U.S. Supreme Court

Law Profs Propose Cure for Supreme Court ‘Cult of Celebrity’


Two law professors say the “cult of celebrity” surrounding U.S. Supreme Court justices could be eliminated with a statute that requires their opinions to be anonymous.

The professors, Craig Lerner and Nelson Lund of George Mason University School of Law, say their proposal is aimed at “unnecessary and unhealthy flamboyance” in judicial opinions. In a paper to be published in the George Washington Law Review, they say the change should lead to “fewer self-indulgent separate opinions, more coherent and judicious majority opinions, and more reason for future justices to treat the resulting precedents respectfully.”

The Opinionator blog of the New York Times calls the proposal a “useful thought experiment” but deems it “completely out of the question, of course.” Yet the Opinionator notes that dissenting opinions are rare and unsigned in other courts, and they are banned entirely by the constitutional courts of France, Italy and Austria, as well as the European Court of Justice.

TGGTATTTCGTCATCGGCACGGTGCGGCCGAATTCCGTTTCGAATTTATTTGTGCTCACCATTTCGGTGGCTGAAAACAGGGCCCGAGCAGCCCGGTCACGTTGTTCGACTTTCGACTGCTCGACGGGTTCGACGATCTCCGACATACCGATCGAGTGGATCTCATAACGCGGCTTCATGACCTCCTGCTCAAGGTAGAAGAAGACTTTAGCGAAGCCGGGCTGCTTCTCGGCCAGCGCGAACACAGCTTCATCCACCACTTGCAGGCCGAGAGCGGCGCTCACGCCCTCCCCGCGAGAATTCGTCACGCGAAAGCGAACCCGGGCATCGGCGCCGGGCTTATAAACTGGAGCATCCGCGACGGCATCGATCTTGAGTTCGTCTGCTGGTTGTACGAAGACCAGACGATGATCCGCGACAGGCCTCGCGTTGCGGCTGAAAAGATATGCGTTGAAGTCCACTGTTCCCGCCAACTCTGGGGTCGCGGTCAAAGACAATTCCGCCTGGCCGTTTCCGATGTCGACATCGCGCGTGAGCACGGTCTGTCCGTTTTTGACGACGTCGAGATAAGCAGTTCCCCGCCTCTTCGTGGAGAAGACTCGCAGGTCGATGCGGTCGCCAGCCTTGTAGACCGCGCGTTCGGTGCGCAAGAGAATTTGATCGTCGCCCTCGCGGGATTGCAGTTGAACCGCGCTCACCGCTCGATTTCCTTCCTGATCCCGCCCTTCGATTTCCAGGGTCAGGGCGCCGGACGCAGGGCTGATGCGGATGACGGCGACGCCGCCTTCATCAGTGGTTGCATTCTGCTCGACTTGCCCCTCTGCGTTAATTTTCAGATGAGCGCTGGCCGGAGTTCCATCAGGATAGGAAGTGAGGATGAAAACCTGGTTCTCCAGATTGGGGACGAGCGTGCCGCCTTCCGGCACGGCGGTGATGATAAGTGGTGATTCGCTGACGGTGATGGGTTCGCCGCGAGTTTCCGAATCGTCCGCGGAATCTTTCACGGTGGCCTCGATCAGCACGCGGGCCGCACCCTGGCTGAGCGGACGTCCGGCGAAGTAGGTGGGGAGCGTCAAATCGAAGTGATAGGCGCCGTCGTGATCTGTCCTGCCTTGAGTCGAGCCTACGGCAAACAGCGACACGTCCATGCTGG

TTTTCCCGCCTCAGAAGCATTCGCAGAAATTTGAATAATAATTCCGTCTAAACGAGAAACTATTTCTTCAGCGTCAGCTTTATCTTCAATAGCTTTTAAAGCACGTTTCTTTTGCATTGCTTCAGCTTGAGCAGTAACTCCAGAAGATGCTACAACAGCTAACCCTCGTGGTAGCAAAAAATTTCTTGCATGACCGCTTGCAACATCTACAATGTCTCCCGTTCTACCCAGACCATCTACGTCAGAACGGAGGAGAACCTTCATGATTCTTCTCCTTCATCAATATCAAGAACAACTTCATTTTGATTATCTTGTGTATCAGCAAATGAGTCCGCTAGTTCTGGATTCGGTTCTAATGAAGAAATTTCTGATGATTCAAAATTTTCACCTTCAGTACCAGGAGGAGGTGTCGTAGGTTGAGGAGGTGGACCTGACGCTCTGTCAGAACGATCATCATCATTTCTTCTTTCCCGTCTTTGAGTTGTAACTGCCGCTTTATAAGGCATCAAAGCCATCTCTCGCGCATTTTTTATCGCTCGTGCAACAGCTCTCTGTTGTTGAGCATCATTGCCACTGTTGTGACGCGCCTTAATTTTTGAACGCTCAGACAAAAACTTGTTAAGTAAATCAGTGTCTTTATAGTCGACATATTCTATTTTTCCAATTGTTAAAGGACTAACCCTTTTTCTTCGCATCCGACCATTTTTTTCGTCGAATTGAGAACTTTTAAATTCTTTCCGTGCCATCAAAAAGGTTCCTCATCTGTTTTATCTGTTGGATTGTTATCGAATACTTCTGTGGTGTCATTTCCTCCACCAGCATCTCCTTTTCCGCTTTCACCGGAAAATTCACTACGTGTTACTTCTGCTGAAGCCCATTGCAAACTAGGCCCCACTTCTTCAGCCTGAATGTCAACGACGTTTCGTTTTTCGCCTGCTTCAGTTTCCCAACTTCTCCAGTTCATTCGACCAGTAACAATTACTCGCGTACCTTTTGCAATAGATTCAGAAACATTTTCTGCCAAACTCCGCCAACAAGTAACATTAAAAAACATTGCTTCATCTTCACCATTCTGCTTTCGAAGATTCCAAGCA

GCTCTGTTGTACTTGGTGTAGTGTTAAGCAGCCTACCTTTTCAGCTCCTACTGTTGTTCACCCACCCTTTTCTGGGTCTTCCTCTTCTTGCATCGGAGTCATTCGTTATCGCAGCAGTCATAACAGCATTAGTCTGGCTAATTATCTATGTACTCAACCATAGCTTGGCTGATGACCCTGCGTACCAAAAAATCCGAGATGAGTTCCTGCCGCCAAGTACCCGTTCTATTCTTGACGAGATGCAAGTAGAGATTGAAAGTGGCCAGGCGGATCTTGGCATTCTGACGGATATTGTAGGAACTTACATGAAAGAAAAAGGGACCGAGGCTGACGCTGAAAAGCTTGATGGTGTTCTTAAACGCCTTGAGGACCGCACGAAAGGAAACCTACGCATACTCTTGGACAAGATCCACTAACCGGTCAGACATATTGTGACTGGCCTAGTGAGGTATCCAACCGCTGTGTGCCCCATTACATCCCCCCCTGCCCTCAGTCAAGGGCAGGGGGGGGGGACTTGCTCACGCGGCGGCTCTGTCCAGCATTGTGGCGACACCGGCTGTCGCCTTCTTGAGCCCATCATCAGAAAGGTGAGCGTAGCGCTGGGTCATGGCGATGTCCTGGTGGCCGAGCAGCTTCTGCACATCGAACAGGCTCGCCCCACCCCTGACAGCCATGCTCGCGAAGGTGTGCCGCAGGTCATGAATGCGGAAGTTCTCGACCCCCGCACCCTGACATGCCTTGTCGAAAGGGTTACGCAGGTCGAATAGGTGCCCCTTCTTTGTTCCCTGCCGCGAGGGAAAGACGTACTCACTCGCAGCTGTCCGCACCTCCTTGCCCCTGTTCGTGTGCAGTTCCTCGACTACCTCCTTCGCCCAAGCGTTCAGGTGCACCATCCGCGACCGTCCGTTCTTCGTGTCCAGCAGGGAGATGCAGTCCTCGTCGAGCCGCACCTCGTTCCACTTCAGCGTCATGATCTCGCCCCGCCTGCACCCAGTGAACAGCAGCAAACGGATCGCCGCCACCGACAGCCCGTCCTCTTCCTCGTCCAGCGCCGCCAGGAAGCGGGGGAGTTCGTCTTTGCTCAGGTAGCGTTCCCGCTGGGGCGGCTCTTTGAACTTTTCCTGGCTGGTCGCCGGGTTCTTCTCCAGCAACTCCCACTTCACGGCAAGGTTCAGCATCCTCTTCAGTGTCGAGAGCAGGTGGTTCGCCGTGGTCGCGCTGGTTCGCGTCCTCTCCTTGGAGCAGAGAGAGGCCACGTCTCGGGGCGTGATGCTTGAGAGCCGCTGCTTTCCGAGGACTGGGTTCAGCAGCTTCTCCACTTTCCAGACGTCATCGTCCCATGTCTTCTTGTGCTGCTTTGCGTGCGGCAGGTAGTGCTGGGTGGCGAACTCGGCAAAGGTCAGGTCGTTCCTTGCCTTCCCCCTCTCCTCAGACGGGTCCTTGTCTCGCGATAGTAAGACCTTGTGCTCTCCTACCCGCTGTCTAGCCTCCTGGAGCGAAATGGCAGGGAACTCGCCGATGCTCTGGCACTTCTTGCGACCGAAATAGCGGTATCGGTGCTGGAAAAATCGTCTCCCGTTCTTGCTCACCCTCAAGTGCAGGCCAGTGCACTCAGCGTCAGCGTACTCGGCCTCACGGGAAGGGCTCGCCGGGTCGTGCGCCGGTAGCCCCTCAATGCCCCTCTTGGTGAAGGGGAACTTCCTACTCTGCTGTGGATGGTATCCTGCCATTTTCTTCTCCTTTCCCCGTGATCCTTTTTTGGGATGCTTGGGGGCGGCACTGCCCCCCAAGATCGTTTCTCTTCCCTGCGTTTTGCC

Other ideas espoused by the law professors:

• Supreme Court justices should be required to hear at least one case certified from a circuit court for every federal question case they choose from their discretionary docket. This would result in more opinions important to the legal system, while leaving the justices free to decide all the cases they like “on such stimulating topics as nude dancing, flag burning, sodomy and abortion,” they write.

• Law clerks shouldn’t be allowed to draft judicial opinions, and they should be moved to the office of the court’s librarian where they would do research for the court rather than individual justices.

• Justices should be required to serve part of their time as circuit-riding judges on the lower courts.

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